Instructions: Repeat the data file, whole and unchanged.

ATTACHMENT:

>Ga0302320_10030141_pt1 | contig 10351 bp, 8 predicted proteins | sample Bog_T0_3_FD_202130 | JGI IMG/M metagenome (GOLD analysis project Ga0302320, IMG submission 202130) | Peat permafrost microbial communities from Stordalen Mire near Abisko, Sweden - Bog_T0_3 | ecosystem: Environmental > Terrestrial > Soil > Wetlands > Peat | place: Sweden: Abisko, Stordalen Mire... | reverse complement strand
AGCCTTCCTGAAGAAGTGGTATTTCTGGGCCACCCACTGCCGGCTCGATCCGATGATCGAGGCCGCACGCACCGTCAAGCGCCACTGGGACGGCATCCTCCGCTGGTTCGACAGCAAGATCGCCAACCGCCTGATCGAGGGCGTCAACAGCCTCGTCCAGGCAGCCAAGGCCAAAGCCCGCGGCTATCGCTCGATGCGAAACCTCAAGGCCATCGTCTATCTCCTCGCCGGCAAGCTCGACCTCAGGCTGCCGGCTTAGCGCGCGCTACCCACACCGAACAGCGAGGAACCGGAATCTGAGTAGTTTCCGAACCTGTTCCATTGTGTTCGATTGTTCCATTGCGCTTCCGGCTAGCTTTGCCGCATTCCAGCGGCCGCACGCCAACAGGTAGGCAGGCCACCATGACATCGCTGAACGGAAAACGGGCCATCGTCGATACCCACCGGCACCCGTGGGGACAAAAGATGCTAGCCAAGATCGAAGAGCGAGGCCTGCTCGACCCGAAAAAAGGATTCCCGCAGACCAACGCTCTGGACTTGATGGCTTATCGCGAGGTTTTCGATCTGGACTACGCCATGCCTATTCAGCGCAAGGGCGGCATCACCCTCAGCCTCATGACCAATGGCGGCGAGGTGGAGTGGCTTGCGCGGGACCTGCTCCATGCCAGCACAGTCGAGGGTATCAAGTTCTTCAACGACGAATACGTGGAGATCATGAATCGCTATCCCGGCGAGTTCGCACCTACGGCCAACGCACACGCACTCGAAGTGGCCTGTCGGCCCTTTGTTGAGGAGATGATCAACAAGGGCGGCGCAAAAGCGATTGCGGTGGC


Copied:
>Ga0302320_10030141_pt1 | contig 10351 bp, 8 predicted proteins | sample Bog_T0_3_FD_202130 | JGI IMG/M metagenome (GOLD analysis project Ga0302320, IMG submission 202130) | Peat permafrost microbial communities from Stordalen Mire near Abisko, Sweden - Bog_T0_3 | ecosystem: Environmental > Terrestrial > Soil > Wetlands > Peat | place: Sweden: Abisko, Stordalen Mire... | reverse complement strand
AGCCTTCCTGAAGAAGTGGTATTTCTGGGCCACCCACTGCCGGCTCGATCCGATGATCGAGGCCGCACGCACCGTCAAGCGCCACTGGGACGGCATCCTCCGCTGGTTCGACAGCAAGATCGCCAACCGCCTGATCGAGGGCGTCAACAGCCTCGTCCAGGCAGCCAAGGCCAAAGCCCGCGGCTATCGCTCGATGCGAAACCTCAAGGCCATCGTCTATCTCCTCGCCGGCAAGCTCGACCTCAGGCTGCCGGCTTAGCGCGCGCTACCCACACCGAACAGCGAGGAACCGGAATCTGAGTAGTTTCCGAACCTGTTCCATTGTGTTCGATTGTTCCATTGCGCTTCCGGCTAGCTTTGCCGCATTCCAGCGGCCGCACGCCAACAGGTAGGCAGGCCACCATGACATCGCTGAACGGAAAACGGGCCATCGTCGATACCCACCGGCACCCGTGGGGACAAAAGATGCTAGCCAAGATCGAAGAGCGAGGCCTGCTCGACCCGAAAAAAGGATTCCCGCAGACCAACGCTCTGGACTTGATGGCTTATCGCGAGGTTTTCGATCTGGACTACGCCATGCCTATTCAGCGCAAGGGCGGCATCACCCTCAGCCTCATGACCAATGGCGGCGAGGTGGAGTGGCTTGCGCGGGACCTGCTCCATGCCAGCACAGTCGAGGGTATCAAGTTCTTCAACGACGAATACGTGGAGATCATGAATCGCTATCCCGGCGAGTTCGCACCTACGGCCAACGCACACGCACTCGAAGTGGCCTGTCGGCCCTTTGTTGAGGAGATGATCAACAAGGGCGGCGCAAAAGCGATTGCGGTGGC